Raed Jarrar serves as Government Relations Manager for the American Friends Service Committee in Washington DC. Born in Iraq, he was raised in Jordan, Saudi Arabia and Iraq. He is widely recognized as an expert on political, social, and economic developments in the Middle East.
Sharat G. Lin writes on global political economy, the Middle East, South Asia, labor migration, and public health. He is a contributing author to the book Studies in Inequality and Social Justice. He has spent several years in Saudi Arabia. He spent two months in Tahrir Square during 2009-2012, and witnessed the real beginning of the Lebanese Civil War. He is a research fellow at the San José Peace and Justice Center.
Matar Ebrahim Matar is a former member of parliament who served as Bahrain’s youngest MP representing its largest constituency. In February 2011, along with 18 other members from his al-Wefaq political party, he resigned from parliament to protest the regime’s crackdown against pro-reform demonstrators. During the Feb. 14 uprising, he served as a major spokesman for the pro-democracy movement. Matar was subsequently arbitrarily detained, and, after his release, left Bahrain for exile in the United States. In 2012, he received the “Leaders for Democracy Award” from the Project on Middle Democracy (POMED).
Ebtihal Mubarak is a Saudi journalist born and raised in Jeddah, Saudi Arabia. She writes about women’s rights, youth, and freedom of expression. She has written for Arab News, Foreign Policy, The Nation, Toronto Star and other publications, and has appeared on numerous national and international TV and radio programs,including CNN, BBC World Service, Al-Jazeera, NPR, Al-Arabiya, and Alhurra. She is a recipient of the United Nations Dag Hammarskjöld fellowship for international journalists. She lives in New York City.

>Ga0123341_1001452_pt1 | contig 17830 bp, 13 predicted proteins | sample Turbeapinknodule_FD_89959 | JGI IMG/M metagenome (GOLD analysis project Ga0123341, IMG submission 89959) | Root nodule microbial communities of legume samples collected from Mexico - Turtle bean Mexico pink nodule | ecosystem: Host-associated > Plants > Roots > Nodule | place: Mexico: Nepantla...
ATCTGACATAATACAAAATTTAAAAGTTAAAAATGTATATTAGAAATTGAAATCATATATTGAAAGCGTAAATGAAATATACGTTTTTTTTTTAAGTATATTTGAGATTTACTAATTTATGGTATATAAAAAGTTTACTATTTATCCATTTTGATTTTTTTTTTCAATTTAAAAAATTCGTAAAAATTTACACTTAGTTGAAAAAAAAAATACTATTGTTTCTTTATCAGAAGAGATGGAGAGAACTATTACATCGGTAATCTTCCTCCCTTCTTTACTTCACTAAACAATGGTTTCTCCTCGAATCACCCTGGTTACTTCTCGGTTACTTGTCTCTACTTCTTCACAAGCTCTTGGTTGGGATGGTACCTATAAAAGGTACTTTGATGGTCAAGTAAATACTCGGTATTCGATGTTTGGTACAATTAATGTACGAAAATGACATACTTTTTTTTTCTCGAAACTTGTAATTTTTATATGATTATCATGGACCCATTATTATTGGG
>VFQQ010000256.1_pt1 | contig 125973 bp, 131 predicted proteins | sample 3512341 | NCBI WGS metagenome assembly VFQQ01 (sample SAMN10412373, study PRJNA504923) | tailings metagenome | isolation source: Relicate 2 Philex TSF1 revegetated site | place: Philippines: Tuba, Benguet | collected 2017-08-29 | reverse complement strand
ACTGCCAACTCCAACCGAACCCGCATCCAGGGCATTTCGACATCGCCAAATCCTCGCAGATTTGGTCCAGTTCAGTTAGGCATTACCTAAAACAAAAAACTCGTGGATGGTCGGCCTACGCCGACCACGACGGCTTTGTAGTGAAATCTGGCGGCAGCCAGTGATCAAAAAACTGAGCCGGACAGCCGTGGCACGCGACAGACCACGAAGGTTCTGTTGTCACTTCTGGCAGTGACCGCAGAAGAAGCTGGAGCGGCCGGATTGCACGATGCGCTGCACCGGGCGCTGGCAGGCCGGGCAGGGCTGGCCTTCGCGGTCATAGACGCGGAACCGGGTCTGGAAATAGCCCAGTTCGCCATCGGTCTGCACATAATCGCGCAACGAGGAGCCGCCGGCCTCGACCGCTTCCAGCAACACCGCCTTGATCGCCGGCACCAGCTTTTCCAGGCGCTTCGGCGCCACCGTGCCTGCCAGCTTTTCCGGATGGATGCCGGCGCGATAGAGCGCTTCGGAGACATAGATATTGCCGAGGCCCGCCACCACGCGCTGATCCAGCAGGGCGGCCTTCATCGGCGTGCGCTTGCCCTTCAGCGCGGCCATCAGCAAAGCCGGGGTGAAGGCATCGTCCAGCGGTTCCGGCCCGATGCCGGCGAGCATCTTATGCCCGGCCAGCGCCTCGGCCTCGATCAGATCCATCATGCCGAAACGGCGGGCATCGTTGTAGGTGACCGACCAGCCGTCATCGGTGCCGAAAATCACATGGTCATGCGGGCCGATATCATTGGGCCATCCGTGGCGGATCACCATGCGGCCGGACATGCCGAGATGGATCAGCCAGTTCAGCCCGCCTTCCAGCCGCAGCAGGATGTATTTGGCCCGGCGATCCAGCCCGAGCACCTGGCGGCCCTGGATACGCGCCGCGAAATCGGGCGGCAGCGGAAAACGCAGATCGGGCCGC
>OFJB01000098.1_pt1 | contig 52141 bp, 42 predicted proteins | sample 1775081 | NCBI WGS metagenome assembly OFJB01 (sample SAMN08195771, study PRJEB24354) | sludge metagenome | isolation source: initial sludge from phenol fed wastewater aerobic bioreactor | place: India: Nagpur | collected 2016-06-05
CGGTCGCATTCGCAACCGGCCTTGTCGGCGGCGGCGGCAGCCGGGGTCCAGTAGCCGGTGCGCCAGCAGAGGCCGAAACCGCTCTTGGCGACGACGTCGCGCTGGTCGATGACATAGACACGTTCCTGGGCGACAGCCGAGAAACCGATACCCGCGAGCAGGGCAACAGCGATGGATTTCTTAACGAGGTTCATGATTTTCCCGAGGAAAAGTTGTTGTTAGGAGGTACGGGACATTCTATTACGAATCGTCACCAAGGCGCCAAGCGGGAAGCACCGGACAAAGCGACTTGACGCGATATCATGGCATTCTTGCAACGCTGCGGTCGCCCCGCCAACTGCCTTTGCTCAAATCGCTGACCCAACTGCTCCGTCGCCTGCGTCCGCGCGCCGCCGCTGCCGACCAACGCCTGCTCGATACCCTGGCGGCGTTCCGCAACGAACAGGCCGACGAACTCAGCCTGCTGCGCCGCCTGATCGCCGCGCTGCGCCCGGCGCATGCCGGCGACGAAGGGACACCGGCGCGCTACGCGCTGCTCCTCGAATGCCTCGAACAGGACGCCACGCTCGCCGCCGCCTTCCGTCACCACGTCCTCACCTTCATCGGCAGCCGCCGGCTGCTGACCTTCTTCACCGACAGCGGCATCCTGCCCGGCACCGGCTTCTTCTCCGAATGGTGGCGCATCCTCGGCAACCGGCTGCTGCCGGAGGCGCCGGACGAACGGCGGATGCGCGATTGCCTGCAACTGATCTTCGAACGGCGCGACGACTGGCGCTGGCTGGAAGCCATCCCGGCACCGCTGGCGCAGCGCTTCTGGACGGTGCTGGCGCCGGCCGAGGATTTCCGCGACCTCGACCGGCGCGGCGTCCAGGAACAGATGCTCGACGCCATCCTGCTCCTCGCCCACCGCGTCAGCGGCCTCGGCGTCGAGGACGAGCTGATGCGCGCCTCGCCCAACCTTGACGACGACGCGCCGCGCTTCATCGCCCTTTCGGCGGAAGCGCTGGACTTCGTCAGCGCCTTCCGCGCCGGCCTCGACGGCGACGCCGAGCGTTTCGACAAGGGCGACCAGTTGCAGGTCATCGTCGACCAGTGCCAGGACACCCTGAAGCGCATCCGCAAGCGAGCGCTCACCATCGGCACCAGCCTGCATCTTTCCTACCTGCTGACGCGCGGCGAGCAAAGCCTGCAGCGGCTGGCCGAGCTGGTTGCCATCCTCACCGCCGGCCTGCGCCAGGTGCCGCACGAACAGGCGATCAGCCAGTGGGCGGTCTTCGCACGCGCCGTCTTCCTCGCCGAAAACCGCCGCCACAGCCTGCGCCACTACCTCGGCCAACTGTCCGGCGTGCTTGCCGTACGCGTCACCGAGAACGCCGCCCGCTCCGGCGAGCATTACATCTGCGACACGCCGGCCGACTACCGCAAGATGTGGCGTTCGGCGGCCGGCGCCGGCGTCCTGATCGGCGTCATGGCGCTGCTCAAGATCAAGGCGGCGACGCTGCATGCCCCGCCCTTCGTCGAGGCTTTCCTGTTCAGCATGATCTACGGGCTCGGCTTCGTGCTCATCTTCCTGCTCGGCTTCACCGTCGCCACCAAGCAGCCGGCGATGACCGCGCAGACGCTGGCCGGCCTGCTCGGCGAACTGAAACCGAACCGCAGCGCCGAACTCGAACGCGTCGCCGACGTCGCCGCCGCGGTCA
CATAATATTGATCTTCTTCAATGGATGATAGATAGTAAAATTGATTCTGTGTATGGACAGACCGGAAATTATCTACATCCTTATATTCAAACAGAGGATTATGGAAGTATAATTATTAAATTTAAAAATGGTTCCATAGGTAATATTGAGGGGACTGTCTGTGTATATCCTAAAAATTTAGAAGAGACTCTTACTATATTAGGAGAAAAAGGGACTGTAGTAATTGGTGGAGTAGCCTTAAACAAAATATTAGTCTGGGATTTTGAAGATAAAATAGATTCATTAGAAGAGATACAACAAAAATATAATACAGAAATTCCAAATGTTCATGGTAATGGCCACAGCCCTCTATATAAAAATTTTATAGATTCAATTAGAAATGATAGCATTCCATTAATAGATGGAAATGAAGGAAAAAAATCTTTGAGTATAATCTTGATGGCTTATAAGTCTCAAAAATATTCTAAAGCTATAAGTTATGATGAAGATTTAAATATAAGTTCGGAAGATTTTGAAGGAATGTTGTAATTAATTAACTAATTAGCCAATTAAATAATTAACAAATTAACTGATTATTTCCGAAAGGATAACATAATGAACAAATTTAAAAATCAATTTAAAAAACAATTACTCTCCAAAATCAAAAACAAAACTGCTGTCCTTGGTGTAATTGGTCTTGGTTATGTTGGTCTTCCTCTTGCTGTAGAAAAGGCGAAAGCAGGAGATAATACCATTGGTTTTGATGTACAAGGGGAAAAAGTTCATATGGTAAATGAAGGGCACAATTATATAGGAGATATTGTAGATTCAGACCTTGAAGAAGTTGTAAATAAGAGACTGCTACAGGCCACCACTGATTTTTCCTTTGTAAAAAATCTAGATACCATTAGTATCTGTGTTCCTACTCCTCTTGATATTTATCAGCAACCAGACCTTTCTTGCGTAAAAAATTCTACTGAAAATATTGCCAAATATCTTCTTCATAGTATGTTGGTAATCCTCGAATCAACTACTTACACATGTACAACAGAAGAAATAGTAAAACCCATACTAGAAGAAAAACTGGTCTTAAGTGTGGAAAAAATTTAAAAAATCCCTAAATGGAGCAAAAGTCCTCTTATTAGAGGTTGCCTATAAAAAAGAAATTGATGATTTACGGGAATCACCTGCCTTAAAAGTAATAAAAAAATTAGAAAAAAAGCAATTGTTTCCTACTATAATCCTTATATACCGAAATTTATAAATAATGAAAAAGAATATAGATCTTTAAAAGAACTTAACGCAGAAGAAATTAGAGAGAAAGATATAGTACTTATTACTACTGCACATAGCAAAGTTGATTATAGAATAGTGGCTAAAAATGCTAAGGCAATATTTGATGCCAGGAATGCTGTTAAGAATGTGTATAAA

Sanam Naraghi-Anderlini is the Co-Founder and Executive Director of the International Civil Society Network (ICAN). She was among civil society drafters of UNSC 1325, and for two decades she has been a leading international advocate, researcher, trainer and writer on conflict prevention and peacebuilding providing strategic guidance and training to key UN agencies, governments, and NGOs worldwide. Between 2004-14 she was a Senior Fellow at the MIT Center for International Studies and currently teaches at Georgetown. In 2011 she was appointed as the first Gender and Inclusion Expert on the UN's Standby Team of Mediation Experts.
Vijay Prashad is professor of International Studies at Trinity College. He is the author of 17 books, including The Poorer Nations: A Possible History of the Global South and Arab Spring, Libyan Winter. He writes regularly for Frontline, The Hindu, Al-Araby Al-Jadeed and BirGun, and is a contributing editor for Himal Southasian.
Robert Vitalis is professor of political science at the University of Pennsylvania and former director of the university’s Middle East Center and fellow at the Woodrow Wilson International Center. He is author of the groundbreaking book America’s Kingdom: Mythmaking on the Saudi Oil Frontier, which debunks the myths about the US-Saudi “oil for security” deal.